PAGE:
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Location: Auckland, New Zealand

Wednesday, September 22, 2010

Sir Archie Taiaroa dies suddenly

Maoridom is rocked by the loss of Sir Archie Te Atawhai Taiaroa from Te Atihau a Paparangi, Tuwharetoa, Maniapoto and te Arawa, who died yesterday evening of a stroke at the age of 73.

Labour MP Shane Jones says he owes a personal debt to Sir Atawhai, who nominated him to chair the Treaty of Waitangi Fisheries Commission.

He says like New Zealand Maori Council deputy chair Jim Nichols, who also died this week, Sir Atawhai was a leader in the classic mold.

“Someone of the ilk of Sir Bob Mahuta, Honorouble Matiu Rata, passes from our midst, so a deep level of sadness and some uncertainty really whether or not the generation between basically 50 to 60, will our skills, our experience and confidence be up to the task of carrying on the work which the likes of Jim and Archie did not only in their own iwi but for Maoridom on a national stage,” Mr Jones says.

Sir Atawhai Taiaroa will be taken back to Taumarunui, but other iwi he whakapapas to are asking he spend time with them on the way.


A member of the Minister of Maori Affairs' Maori economic taskforce says a plan to boost seafood exports could bring benefits for other sectors of the Maori economy.

Ngahiwi Tomoana from Ngati Kahungunu says iwi fishing companies are looking at marketing their crayfish directly into China, bypassing the middlemen in Hong Kong.

He says the Koura Inc strategy could be used for other products.

“If we can show our people that we can get two, five, even 10 percent value by going as one, that model can be transplanted to a whole lot of other products including fruit, including wood, including meat, including fashion, including tourism, including the lot,” Mr Tomoana says.

What he learned by accompanying the minister, Pita Sharples, to China this month was that relationships and whanaungatanga are critical to doing business in Asia.


Te Waka Kai Ora will today launch the world's first tikanga based organic certification system.

Percy Tipene, the chair of the national Maori organics authority, says products which pass muster can carry a new new produce label - Hua Parakore, showing it is kai atua or food fit for the gods.

He says Maori organic farming requires a fundamental change of approach.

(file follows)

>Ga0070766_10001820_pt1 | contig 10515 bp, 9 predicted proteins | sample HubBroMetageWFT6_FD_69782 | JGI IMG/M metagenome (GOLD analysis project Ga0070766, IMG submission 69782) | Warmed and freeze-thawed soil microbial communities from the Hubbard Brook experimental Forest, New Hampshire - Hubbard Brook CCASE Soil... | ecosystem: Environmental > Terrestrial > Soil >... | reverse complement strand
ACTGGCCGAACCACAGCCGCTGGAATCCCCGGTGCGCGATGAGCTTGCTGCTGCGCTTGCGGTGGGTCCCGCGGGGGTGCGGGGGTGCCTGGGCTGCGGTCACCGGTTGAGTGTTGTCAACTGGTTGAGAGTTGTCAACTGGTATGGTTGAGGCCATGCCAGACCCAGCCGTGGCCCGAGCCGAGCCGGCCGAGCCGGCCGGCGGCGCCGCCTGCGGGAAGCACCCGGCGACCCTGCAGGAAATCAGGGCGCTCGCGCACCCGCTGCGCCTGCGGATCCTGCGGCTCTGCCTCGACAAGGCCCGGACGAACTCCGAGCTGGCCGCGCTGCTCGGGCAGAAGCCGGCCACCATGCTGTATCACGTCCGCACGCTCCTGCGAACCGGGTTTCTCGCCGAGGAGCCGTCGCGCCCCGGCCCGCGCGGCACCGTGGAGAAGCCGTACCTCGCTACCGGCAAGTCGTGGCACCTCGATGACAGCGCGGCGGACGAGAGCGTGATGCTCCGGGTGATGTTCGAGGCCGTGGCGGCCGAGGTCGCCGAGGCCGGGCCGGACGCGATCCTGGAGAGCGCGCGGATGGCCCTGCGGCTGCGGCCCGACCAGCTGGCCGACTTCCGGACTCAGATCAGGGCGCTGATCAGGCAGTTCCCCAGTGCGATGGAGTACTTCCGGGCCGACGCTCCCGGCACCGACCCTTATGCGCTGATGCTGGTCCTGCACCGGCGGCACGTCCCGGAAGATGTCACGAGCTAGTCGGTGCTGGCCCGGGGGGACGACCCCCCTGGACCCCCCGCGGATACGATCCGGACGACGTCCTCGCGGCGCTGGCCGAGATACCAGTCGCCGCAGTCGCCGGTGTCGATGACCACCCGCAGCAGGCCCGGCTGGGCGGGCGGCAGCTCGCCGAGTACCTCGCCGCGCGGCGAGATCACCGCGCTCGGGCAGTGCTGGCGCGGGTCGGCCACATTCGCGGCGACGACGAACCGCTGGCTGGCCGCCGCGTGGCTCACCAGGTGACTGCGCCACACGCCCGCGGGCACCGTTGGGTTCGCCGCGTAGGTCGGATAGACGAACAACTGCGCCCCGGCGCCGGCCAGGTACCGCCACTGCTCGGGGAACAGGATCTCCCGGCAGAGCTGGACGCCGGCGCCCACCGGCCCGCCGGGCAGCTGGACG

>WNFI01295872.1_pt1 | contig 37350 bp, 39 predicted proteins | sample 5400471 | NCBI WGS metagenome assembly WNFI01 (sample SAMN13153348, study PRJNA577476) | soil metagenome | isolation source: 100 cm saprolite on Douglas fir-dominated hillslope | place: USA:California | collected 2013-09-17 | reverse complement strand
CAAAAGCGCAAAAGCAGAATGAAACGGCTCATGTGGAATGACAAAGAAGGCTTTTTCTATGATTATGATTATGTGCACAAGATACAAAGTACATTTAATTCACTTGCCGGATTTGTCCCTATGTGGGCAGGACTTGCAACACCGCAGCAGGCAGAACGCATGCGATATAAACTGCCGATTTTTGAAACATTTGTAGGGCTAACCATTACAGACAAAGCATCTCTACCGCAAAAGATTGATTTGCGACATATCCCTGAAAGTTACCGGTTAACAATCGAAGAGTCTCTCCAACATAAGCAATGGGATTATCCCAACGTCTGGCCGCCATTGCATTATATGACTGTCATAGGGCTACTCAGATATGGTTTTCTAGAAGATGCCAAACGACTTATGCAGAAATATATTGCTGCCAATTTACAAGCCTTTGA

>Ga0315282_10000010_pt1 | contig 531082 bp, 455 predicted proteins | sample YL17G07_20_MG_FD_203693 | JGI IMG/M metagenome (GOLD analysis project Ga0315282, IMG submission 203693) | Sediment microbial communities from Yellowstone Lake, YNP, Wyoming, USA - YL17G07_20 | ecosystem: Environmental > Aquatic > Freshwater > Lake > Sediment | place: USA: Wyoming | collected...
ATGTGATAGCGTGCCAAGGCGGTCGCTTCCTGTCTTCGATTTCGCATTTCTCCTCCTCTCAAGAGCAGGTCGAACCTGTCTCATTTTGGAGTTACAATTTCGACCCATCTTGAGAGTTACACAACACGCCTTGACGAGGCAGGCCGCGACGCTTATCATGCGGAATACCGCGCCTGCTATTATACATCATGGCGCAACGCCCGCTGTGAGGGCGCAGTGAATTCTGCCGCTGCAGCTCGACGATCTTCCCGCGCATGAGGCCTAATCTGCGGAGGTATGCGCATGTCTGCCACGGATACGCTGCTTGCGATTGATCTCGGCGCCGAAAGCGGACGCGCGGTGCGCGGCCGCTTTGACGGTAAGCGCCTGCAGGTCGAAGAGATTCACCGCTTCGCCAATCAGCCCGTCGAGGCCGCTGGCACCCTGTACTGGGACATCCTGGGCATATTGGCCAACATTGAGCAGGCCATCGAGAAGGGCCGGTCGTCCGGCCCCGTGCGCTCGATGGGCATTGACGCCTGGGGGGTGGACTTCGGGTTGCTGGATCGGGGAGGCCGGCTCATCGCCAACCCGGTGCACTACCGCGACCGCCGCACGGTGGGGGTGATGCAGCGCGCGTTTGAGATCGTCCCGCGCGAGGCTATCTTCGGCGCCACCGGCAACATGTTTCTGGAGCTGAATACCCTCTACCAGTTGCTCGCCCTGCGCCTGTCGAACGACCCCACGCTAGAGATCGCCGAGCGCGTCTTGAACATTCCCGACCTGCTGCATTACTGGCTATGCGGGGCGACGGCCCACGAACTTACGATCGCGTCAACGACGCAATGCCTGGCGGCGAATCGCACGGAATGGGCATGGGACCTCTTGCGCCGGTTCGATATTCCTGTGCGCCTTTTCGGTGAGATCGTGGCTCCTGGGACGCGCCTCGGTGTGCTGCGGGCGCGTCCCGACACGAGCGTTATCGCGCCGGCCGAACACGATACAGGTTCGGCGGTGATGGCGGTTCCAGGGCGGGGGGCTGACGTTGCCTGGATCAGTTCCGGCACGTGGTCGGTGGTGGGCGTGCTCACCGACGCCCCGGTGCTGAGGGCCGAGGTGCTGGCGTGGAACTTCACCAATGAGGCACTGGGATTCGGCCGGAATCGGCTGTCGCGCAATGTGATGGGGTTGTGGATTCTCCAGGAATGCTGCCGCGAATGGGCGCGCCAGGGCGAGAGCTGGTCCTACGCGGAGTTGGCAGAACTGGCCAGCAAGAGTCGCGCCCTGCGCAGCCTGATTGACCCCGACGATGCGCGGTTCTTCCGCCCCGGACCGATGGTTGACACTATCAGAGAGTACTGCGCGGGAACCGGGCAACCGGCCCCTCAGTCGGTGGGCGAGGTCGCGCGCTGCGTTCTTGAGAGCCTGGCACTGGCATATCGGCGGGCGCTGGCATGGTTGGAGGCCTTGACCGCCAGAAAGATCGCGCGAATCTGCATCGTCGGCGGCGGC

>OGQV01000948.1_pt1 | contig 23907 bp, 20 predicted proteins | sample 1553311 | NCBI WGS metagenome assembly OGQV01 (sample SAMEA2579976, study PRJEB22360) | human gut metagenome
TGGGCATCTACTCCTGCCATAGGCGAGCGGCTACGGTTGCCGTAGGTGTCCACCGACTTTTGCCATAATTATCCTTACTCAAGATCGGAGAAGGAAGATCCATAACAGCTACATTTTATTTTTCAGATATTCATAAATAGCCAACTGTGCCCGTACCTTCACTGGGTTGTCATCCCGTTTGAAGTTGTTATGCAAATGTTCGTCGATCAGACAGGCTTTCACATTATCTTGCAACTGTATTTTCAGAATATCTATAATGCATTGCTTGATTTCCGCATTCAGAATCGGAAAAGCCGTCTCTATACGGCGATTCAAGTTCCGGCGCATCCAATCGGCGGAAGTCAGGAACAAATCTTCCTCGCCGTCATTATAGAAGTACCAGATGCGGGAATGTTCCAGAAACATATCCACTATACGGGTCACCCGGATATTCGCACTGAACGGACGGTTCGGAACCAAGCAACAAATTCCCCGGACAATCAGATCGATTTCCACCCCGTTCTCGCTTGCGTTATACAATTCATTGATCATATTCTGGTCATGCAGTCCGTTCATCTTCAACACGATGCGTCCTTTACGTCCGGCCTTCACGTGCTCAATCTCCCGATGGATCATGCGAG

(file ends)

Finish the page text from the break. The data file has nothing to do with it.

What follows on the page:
“A lot of our whenua and the landscape we have today is the result of western science. What Maori are talking about is redesigning it to create the safe environment we want to create so we can produce a product of integrity, a product that’s been grown, fostered, nurtured in the hands of Maori tikanga,” Mr Tipene says.

Te Waka Kai Ora has just completed a two-week hikoi around the country promoting organic farming among Maori landowners.


Atihau-a-Paparangi, Tuwharetoa, Maniapoto and the motu are mourning Sir Archie Te Atawhai Taiaroa, who died in Waikato Hospital last night of a stroke at the age of 73.

Sir Atawhai was made a Distinguished Companion of The New Zealand Order of Merit in 2003 for his contributions to Maori, and he was reclassified a Knight Companion of the Order in 2009.

Sir Atawhai chaired the Whanganui River Maori Trust Board and was a member of Te Ohu Kaimoana, after stepping down as chair last year.

Peter Douglas, the chief executive of the Maori fisheries settlement trust, says the former Maori affairs official and former deputy mayor of Taumarunui was chosen for the trust in 1992 because of his skills as a peacemaker.

“If you look at the things that people remember about him, they remember him as someone who listened, someone who understood, someone who went to the trouble of trying to understand how people felt in making sure that message was properly understood by other people, those sort of people who make decisions, so people like that are rare and that’s why he’s regarded as highly as he is,” Mr Douglas says.

Kua riro ra taku kura tongarewa. E te rau titapu, moe mai ra.


The Maori Party co-leader, Pita Sharples, says the constitutional review promised as part of the support agreement with National should start soon.

He says while the Marine and Coastal Area (Takutai Moana) Bill isn't everything the party hoped for when it demanded the repeal of the Foreshore and Seabed Act, the review will give Maori another opportunity to fight for their rights.

“You know we're waiting for the day we have our Maori parliament up and running, who knows, or something similar. However the review of the constitution which we’ve initiated should reveal some opportunities for us to create new pathways and I hope Maori will engage in that,” Dr Sharples says,

The government is currently picking the team to conduct the constitutional review.


The return to Aoteraroa of an indigenous carver from British Columbia means a totem pole standing outside Te Pataka Museum in Porirua will be blessed today by kaumatua from Ngati Toa Rangatira.

Tamahou Temara from Toi Maori says Dempsey Bob and his son David Bob carved it from New Zealand-grown redwood at last year's Maori Art Market at the Te Rauparaha Arena.
He says Dempsey Bob’s return means Te Pataka director Darcy Nicholas asked for the blessing to be done.

Tamahou Temara says the exchanges between the Canadian First Nations carves and Maori tohunga whakairo have been valuable for both groups.


Blogger manuenterpriseltd@xtra.co.nz said...

hoki atu ke tera kianga e Taumaranui, Ngapuwaiwaha Ta Archie Taiaroa takoto takoto.
Teni nga uri noa Bell,Wahapa, Hikairo, Whanau.Ngati Maniopoto.

7:38 PM  

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